Though the Witnesses appealed the county governor’s decision, in September 2022 the Ministry for Children and Families upheld the ruling. In October that same year, the county governor said in a press release that unless Jehovah’s Witnesses would “rectify the conditions that led to the refusal of state subsidies,” they would lose registration, which they did a few months later, in December. Without its national registration, Jehovah’s Witnesses cannot perform marriages, and they lose entitlement to government grants.
The Jehovah’s Witnesses of Norway filed two lawsuits against the state in December 2022: one challenging the denial of state grants and another challenging their loss of registration. Those lawsuits have since been combined. Though the Oslo District Court initially granted the Jehovah’s Witnesses an injunction that suspended their deregistration until that case was argued, the Ministry challenged the injunction, and in April 2023, the court removed it.
As the trial plays out at the District Court of Oslo, Jason Wise, an attorney who is acting as a consultant on the case for the legal team representing the Jehovah’s Witnesses in Norway, said part of the Witnesses’ argument is that there is no evidence of harm and that it’s not the place of the state to interpret religious texts. The state continues to contend that the Jehovah’s Witnesses’ practices are in conflict with the Religious Communities Act, particularly, they claim, by exposing children to psychological violence.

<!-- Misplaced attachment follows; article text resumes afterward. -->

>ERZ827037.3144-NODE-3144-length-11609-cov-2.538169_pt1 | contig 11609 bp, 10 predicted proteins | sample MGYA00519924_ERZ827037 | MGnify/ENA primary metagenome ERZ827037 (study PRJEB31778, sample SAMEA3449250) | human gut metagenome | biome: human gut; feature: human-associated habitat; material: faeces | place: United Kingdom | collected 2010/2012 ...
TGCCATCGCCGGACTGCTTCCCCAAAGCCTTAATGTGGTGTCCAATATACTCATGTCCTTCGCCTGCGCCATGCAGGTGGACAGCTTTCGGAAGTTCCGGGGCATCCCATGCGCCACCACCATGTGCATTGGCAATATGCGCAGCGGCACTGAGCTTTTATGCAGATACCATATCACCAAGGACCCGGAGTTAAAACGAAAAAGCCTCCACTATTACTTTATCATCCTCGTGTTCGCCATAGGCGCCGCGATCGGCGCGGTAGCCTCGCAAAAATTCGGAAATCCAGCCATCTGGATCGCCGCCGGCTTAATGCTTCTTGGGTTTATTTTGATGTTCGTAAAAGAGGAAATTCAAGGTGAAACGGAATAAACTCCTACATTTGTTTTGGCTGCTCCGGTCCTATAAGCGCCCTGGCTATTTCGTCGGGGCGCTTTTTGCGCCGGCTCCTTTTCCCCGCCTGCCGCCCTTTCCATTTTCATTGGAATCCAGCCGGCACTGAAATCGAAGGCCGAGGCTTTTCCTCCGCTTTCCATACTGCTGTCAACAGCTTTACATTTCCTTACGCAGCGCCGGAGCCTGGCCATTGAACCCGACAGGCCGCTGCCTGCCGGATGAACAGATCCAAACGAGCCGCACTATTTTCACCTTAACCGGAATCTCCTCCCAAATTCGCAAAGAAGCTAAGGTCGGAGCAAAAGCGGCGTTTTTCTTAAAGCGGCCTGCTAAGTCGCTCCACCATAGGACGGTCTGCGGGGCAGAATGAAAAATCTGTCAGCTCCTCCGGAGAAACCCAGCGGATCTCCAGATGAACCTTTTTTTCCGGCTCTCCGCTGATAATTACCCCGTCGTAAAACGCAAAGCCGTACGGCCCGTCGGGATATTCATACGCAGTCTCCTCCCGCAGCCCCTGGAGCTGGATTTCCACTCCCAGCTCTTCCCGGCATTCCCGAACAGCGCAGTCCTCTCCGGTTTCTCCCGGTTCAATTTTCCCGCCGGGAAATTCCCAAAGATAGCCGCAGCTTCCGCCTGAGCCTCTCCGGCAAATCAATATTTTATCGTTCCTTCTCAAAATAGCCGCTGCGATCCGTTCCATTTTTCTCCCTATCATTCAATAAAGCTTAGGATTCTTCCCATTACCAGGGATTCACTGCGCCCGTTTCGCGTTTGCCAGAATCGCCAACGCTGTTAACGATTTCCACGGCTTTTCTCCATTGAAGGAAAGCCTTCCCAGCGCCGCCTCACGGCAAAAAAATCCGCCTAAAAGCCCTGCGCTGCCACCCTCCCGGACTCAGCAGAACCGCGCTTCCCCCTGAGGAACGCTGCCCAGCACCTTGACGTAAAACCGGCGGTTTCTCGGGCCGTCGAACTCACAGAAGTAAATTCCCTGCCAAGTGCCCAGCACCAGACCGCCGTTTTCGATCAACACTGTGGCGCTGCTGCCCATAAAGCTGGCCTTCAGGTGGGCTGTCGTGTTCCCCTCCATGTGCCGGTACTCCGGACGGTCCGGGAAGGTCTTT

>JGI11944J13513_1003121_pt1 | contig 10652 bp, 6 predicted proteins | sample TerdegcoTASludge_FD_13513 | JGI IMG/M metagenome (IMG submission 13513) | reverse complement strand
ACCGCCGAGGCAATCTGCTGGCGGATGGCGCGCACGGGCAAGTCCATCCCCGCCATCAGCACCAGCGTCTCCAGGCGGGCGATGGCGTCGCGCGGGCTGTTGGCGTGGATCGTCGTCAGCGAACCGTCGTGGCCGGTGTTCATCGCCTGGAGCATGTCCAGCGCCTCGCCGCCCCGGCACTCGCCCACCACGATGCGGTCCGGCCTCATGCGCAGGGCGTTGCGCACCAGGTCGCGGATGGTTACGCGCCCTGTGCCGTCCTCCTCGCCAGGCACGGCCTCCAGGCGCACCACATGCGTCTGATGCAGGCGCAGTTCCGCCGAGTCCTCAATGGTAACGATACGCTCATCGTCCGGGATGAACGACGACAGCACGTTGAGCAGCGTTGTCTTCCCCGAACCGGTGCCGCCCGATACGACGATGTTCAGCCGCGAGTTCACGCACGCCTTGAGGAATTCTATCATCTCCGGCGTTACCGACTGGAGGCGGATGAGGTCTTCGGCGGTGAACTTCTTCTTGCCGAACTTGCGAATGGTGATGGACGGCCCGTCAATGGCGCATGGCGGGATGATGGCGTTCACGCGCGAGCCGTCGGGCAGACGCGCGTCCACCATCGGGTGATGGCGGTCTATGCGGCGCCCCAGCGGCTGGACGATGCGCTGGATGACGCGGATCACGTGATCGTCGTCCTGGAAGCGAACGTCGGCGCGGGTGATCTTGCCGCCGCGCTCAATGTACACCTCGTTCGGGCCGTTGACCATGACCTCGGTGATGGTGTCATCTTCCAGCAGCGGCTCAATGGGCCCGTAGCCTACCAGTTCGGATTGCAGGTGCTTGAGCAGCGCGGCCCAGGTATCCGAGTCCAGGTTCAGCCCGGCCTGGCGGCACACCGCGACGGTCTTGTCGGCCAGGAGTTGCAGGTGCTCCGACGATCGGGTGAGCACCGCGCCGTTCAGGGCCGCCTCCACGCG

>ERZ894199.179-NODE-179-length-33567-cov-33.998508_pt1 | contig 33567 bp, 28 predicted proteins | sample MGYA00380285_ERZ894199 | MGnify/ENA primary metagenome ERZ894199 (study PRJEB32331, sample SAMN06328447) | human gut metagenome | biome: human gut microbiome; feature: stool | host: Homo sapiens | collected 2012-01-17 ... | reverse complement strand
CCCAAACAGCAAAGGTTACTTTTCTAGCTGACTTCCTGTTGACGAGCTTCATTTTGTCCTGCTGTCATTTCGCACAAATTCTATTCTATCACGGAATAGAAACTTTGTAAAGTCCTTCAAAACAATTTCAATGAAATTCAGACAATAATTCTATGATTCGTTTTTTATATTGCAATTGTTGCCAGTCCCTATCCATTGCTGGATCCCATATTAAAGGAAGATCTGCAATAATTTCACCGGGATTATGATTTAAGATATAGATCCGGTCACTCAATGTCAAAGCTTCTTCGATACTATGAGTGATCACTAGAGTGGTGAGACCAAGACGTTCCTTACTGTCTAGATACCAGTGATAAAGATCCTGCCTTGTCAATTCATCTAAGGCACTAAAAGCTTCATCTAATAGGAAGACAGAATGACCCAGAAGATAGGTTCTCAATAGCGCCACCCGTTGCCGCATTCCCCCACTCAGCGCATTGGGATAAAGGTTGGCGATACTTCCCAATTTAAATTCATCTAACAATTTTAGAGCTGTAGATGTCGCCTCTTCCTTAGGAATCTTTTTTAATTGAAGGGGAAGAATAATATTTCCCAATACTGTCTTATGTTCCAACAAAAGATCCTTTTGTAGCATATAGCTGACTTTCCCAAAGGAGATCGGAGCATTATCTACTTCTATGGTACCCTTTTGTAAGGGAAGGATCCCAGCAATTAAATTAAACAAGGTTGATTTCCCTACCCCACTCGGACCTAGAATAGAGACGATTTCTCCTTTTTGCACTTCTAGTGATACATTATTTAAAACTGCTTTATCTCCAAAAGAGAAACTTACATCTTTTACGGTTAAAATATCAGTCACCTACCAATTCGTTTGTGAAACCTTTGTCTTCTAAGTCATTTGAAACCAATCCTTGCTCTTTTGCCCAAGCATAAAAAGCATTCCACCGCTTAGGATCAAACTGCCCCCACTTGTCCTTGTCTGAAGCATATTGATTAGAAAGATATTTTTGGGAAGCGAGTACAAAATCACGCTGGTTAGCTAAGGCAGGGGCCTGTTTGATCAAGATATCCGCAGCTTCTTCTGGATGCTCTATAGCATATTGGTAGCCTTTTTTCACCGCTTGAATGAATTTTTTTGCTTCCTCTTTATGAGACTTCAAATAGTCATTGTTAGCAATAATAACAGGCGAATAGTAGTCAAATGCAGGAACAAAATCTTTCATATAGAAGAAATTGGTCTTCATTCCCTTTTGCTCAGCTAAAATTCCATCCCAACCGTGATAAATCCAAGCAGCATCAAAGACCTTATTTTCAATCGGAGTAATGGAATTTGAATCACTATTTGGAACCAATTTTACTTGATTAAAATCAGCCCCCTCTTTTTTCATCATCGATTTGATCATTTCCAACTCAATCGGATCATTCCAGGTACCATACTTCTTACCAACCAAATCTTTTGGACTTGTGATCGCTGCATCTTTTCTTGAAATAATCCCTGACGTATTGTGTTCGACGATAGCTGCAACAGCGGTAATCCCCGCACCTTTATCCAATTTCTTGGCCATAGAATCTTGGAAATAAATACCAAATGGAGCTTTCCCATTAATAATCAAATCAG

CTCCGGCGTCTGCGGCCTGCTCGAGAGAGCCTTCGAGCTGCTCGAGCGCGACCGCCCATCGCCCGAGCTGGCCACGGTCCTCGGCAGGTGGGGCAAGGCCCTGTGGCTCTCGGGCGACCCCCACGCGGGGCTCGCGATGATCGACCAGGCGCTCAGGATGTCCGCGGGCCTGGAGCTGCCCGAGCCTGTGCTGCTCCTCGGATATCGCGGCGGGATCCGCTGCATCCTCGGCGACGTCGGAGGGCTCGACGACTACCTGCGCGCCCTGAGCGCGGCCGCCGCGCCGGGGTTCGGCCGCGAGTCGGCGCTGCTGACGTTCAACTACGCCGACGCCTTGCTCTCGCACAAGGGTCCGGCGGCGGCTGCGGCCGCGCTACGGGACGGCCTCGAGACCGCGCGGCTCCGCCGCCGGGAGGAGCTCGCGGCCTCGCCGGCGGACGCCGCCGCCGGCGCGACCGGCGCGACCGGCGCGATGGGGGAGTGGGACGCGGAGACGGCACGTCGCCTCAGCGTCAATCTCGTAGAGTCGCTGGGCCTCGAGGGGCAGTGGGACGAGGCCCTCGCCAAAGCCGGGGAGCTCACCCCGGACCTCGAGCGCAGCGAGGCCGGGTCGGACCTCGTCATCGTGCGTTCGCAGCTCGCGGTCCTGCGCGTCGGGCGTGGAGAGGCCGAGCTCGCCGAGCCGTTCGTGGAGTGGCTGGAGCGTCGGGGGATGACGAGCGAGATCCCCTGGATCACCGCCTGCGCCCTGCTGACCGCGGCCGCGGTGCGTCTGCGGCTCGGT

Since 2022, Jehovah’s Witnesses have reported an increase in vandalism, harassment and physical assaults in Norway. In September 2022, two Jehovah’s Witnesses in Harstad, Norway, reported that a man screamed at them and repeatedly attempted to hit one of them. That same month, a man in Kristiansand, Norway, reportedly set a Jehovah’s Witnesses mobile display car on fire, and a month later, someone attempted to set fire to a Jehovah’s Witnesses meeting place in Fauske, Norway.
“What we see now is that the state of Norway is taking a look at my beliefs, saying, we don’t like that, we don’t like that,” said Pedersen. Asking Jehovah’s Witnesses to change their beliefs, he said, is a “violation of my integrity as a person, as a religious person, as a person with a conscience. That’s the core issue of this case.”
Norway isn’t the only place where Jehovah’s Witnesses’ practices have been under scrutiny. In December, the Belgian Court of Cassation — the highest court in the Belgian judiciary — rejected an appeal of a lower court’s decision, ruling in favor of Jehovah’s Witnesses’ right to avoid contact with former members.
“Norway is just the tip of another phenomenon. That is a source of concern, because we see that there are more and more attempts in Europe by state institutions to interfere and intrude into the teachings and practices of religious groups, which is forbidden by the European Convention,” said Fautré. “The risk is they would open the door to more court cases against other religious groups.”